that you are lacking.
Asar Imhotep: “What you have to understand is that the people
had to exist in order for them to even write the book, regardless
of how you feel they had to exist, you know to write the book […]
Whatever argument anybody’s trying to make that these people
didn’t exist, you have to argue; ok who wrote this?” […]
“ So they wrote the book, you know, regardless if all of the
information is fake or not”
(end of quote)
You are spreading misinformation and falsehood to our people, and
you don't even have the integrity to stand by your own words, I could
say "shame on you" but it is to the point where it's getting
In your own words: "you are not making any sense".
For the record, I deal with historical facts scholastically, so if
you ever in your life get enough courage to be responsible, then you
will know better than expecting a fellow scholar to be aware of your
untitled "material in which certain claims were made". This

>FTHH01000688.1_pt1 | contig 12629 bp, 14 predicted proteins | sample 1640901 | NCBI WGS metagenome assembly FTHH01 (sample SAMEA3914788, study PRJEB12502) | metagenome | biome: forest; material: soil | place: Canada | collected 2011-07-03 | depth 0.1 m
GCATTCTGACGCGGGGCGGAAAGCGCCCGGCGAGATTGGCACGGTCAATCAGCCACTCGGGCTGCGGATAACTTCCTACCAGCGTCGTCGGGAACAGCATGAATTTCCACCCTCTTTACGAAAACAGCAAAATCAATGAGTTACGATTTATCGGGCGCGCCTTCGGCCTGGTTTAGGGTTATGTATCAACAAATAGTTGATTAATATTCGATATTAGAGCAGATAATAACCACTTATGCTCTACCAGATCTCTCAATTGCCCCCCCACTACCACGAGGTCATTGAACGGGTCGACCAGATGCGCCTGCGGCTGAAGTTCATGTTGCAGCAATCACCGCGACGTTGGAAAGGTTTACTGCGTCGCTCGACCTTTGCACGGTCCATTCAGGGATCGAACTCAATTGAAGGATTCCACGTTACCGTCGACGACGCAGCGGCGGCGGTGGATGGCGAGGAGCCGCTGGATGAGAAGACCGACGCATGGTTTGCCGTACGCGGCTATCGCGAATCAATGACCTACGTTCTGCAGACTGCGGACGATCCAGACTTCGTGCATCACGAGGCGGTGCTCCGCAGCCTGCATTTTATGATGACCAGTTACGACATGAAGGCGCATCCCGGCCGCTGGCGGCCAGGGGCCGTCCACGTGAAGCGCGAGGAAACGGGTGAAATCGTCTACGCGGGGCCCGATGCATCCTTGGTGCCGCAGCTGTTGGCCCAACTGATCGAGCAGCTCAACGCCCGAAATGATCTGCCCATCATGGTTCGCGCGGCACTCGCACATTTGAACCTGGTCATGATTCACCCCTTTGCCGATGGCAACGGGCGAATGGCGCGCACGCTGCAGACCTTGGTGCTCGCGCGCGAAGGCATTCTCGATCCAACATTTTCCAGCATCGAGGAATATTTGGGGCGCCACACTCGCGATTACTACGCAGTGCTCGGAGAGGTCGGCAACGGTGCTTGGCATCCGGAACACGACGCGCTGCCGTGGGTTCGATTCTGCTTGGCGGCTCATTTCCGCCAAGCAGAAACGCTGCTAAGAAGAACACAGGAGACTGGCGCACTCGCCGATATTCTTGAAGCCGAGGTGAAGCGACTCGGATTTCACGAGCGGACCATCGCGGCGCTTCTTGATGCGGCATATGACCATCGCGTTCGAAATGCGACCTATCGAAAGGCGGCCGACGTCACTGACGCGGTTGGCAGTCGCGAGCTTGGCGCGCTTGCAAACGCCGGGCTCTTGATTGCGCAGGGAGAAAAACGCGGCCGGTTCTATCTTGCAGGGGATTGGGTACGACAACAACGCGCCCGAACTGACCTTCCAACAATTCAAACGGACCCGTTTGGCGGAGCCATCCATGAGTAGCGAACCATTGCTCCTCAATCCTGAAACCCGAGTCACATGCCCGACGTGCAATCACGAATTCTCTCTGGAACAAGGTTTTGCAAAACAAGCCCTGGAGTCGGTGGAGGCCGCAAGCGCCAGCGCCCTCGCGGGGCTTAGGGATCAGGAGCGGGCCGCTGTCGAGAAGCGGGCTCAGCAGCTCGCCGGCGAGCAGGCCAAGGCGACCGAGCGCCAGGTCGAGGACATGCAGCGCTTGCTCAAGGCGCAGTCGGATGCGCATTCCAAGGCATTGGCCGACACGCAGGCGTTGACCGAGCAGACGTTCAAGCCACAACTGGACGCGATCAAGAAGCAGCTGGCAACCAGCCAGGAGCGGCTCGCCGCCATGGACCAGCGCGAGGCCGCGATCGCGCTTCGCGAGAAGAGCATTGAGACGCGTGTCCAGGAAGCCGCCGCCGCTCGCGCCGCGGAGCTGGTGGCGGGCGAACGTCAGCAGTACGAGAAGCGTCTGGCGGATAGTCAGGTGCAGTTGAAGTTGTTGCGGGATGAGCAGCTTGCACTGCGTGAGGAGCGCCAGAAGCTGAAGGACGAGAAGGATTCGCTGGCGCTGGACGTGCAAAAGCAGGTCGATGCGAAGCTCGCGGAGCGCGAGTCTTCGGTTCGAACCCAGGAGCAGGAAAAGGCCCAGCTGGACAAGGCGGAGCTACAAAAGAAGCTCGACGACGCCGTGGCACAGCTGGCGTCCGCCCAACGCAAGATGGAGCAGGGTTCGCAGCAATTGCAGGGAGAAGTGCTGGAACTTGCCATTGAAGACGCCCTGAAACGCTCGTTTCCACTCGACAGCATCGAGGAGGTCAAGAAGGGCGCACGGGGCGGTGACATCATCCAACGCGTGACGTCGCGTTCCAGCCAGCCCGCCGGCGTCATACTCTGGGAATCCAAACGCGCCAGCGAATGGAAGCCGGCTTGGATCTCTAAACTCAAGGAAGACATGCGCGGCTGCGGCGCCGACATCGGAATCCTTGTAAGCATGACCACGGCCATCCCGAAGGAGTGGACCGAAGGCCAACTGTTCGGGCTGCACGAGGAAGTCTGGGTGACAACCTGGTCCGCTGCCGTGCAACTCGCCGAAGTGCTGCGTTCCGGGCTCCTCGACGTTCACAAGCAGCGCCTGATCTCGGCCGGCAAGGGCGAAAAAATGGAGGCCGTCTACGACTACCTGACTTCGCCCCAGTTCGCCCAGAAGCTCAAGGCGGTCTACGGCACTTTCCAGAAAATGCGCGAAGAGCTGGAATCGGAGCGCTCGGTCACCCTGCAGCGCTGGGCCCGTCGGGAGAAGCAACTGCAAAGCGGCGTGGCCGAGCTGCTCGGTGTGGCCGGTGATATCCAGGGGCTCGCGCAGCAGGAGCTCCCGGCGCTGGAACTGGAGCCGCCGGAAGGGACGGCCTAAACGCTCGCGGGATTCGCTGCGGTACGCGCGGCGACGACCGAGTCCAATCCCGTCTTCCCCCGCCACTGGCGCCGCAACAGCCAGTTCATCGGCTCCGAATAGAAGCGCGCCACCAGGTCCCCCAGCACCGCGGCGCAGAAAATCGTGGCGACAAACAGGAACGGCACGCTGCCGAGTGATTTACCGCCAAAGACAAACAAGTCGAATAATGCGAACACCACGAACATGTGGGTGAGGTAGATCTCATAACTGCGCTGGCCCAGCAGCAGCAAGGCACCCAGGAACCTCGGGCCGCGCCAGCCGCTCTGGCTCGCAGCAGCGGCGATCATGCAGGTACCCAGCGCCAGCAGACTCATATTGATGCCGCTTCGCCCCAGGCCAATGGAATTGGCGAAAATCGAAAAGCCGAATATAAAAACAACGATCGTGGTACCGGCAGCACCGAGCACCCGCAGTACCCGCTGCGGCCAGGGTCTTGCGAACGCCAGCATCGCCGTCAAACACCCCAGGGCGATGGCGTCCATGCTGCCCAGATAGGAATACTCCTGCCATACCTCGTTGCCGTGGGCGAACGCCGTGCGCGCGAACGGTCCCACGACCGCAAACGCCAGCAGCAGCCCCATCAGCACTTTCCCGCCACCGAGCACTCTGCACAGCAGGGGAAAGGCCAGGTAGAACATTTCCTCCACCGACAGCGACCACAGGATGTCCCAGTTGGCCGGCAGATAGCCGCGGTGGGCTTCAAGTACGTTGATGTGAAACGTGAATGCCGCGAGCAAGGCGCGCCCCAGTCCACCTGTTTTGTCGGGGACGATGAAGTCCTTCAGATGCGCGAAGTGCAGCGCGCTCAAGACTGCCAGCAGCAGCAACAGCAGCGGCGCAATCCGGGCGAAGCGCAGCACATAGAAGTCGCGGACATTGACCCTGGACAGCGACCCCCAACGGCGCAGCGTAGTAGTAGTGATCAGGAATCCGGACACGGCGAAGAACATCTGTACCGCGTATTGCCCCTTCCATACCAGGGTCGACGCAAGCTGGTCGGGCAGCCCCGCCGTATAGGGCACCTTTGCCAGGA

is not a scholastic response, and I am not asking for any, I am merely
being cautious enough to notify you, so that if I ever address your
nonsencial so-called scholarship, I won't be speculating.
You'll know better next time you claim that there were Hebrews in
You'll know better next time you claim that the Hebrews were Egyptians.
You'll know better next time you claim that Allah is in the Egyptian
Allah is an Arabic word, the contraction of al-Ilah, meaning “the
God”, at the time of Ancient Egypt, the Arabic language wasn't
in existence yet.
I have been kind enough and patient enough, from now on every communication
that I have with you, including this Facebook message exchange will
be made in public.
Consider yourself warned.
That was in the spirit of Ma'at.